“We saw that some of these theatres back on to really narrow streets and people delivering equipment were constantly competing for space with other big vehicles,” says Streatfield. Construction on neighbouring buildings was a problem too, with scaffolding affecting the visibility of the theatres to the passing public. 

Communication between authorities

Organised into three sections, the report covers a day in the life of a West End theatre, before presenting the challenges and risks, and the opportunities to alleviate them. Finally, it makes a direct call to action to the relevant bodies. 

Activity - day and night - around 12 of London’s theatres is clearly mapped, demonstrating that evening shows on top of daytime activity make for a packed schedule all day, seven days a week. 

The importance of changeovers – when set and equipment for one show is taken down and set up for another – is also highlighted, shedding light on the number of people the work requires and how long it can take. In terms of what this means for the public realm, good access to loading bays and stage loading doors is vital. 

With challenges ranging from theatres not being included in the early planning of transport schemes, to the complexities of working with heritage buildings, a main finding of the report is that better communication between authorities is key.

An environment serving the public

Advocating for this, James Williams, managing director at the Shaftesbury Theatre, says the current redevelopment would be “impossible” if it weren’t for working alongside those responsible for the public realm of the surrounding area. 

“Our development responds to the borough’s masterplan and ambitions of the Business Improvement District, and our lead partners have given us access to the many statutory bodies ensuring that the end result will be a wonderfully enhanced building able to work in an environment that serves the public and our operational needs,” he says.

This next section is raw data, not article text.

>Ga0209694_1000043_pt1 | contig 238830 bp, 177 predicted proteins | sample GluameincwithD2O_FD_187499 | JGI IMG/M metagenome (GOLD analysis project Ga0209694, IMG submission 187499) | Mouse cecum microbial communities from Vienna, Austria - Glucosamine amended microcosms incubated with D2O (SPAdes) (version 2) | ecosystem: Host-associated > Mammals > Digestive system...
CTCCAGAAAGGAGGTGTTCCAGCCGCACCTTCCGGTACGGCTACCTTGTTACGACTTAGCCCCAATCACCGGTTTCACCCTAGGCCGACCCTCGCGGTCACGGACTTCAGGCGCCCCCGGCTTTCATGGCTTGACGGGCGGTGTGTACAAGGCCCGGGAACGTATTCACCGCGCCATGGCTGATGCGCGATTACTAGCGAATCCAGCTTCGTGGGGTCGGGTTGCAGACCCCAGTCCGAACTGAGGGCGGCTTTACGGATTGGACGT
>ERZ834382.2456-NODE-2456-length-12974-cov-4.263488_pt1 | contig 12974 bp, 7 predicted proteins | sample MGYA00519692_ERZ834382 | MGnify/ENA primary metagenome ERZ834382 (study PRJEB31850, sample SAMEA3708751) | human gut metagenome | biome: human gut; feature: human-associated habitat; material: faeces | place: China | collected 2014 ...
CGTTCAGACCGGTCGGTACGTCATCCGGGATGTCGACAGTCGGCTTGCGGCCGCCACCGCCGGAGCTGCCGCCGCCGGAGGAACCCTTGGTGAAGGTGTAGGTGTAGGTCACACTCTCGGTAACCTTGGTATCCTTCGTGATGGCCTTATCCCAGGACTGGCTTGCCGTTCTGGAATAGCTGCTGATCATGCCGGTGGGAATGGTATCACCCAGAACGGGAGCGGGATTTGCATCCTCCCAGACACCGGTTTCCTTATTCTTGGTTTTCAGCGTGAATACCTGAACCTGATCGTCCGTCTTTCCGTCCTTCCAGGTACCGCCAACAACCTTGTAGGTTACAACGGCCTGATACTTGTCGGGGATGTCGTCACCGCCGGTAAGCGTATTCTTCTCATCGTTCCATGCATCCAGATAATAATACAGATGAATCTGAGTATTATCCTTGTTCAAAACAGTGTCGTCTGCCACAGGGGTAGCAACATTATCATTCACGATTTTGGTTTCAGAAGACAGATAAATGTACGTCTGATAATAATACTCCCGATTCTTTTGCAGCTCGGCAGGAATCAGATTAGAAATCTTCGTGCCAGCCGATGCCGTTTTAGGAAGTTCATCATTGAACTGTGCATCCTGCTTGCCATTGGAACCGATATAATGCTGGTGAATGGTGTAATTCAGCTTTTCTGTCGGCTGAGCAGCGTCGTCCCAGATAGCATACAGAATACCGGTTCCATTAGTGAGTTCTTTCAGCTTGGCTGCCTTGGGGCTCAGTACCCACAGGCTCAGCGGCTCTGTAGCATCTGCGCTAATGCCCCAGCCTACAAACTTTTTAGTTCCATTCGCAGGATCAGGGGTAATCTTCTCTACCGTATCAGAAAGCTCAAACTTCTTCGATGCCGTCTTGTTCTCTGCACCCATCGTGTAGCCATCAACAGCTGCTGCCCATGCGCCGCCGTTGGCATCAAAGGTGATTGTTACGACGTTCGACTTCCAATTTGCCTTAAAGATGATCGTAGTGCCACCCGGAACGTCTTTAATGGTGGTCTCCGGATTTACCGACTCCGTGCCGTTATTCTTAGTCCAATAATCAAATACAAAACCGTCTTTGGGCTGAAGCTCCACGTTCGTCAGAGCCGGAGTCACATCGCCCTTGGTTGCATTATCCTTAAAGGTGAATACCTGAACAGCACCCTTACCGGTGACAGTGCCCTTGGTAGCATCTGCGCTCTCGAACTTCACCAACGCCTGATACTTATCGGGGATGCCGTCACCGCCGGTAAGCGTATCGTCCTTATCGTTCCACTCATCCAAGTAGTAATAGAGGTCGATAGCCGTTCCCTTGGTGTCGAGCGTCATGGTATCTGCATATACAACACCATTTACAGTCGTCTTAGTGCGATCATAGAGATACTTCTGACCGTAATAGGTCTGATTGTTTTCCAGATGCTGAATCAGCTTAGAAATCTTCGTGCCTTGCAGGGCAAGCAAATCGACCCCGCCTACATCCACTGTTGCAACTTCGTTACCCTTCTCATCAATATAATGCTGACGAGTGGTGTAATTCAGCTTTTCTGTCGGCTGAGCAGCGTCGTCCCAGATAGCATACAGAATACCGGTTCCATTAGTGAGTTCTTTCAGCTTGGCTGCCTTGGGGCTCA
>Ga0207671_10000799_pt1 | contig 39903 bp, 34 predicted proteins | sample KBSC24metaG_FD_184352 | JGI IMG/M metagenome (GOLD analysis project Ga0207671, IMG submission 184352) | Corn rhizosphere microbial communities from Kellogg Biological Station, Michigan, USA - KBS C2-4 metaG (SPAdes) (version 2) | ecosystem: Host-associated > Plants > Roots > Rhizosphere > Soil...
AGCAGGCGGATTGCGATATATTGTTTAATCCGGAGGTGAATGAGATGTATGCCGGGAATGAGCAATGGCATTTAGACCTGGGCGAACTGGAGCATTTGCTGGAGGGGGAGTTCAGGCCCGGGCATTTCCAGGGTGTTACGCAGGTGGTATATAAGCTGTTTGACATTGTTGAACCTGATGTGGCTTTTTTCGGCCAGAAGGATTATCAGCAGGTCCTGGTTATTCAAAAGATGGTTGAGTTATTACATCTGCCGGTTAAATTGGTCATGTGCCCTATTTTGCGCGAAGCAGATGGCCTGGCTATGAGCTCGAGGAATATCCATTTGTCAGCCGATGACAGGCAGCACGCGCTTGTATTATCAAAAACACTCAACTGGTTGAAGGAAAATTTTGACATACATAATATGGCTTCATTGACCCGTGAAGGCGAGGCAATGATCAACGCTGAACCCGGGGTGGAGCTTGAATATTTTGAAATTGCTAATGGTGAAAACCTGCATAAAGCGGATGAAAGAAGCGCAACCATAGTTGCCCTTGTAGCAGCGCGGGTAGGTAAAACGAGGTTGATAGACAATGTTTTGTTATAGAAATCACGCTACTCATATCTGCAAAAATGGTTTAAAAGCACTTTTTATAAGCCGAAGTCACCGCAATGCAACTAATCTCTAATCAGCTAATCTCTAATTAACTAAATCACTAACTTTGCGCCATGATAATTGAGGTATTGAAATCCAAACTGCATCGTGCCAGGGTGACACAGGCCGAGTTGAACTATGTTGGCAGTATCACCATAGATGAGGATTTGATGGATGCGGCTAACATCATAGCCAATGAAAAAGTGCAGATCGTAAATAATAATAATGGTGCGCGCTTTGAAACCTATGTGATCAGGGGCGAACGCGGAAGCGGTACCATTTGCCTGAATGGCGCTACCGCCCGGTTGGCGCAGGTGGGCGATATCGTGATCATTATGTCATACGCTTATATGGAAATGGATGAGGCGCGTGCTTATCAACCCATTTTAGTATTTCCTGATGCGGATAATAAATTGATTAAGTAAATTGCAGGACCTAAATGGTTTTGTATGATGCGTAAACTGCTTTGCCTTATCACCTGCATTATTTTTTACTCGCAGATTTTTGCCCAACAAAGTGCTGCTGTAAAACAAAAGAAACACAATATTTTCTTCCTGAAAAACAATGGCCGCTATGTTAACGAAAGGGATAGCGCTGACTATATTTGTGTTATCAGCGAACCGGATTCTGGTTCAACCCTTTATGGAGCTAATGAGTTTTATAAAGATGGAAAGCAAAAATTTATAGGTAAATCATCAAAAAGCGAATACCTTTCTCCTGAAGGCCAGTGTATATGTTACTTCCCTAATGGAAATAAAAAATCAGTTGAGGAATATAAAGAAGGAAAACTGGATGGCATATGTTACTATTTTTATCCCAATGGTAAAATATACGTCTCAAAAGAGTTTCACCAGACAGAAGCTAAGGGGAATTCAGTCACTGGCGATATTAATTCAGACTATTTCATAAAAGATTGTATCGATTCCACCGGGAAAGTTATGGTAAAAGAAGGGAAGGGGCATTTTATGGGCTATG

“By mid-2023 the Theatre will sit alongside Princes Circus, will be totally accessible, and will benefit from a large-scale loading bay and generous external spaces for our audiences.”

Williams thinks this will equally benefit those in the vicinity. It's not just theatres that rely on the public spaces and networks around them to operate. Local businesses and communities also rely on theatres to fuel the local 24-hour economy. 

“We heard about restaurants being able to fill an extra sitting when theatre shows are taking place, and the knock-on effect of theatres popping up in areas of low footfall with surrounding pub and restaurant owners wanting to shake the hand of the theatre director to thank them for bringing a huge boost to their trade,” Satu Streatfield says. 

“Seeing what happens when new theatres pop up, and the huge boost to the local economy that brings just reminds us of what we stand to lose if theatres have to close down, and what needs to be done to preserve their vital role,” she adds. 

Alice Morby is a writer and editor based in London. 
 publica.co.uk | solt.co.uk
 publica-associates | uk-theatre
 publica_studio | londontheatre 
 @publica_office | @SOLTnews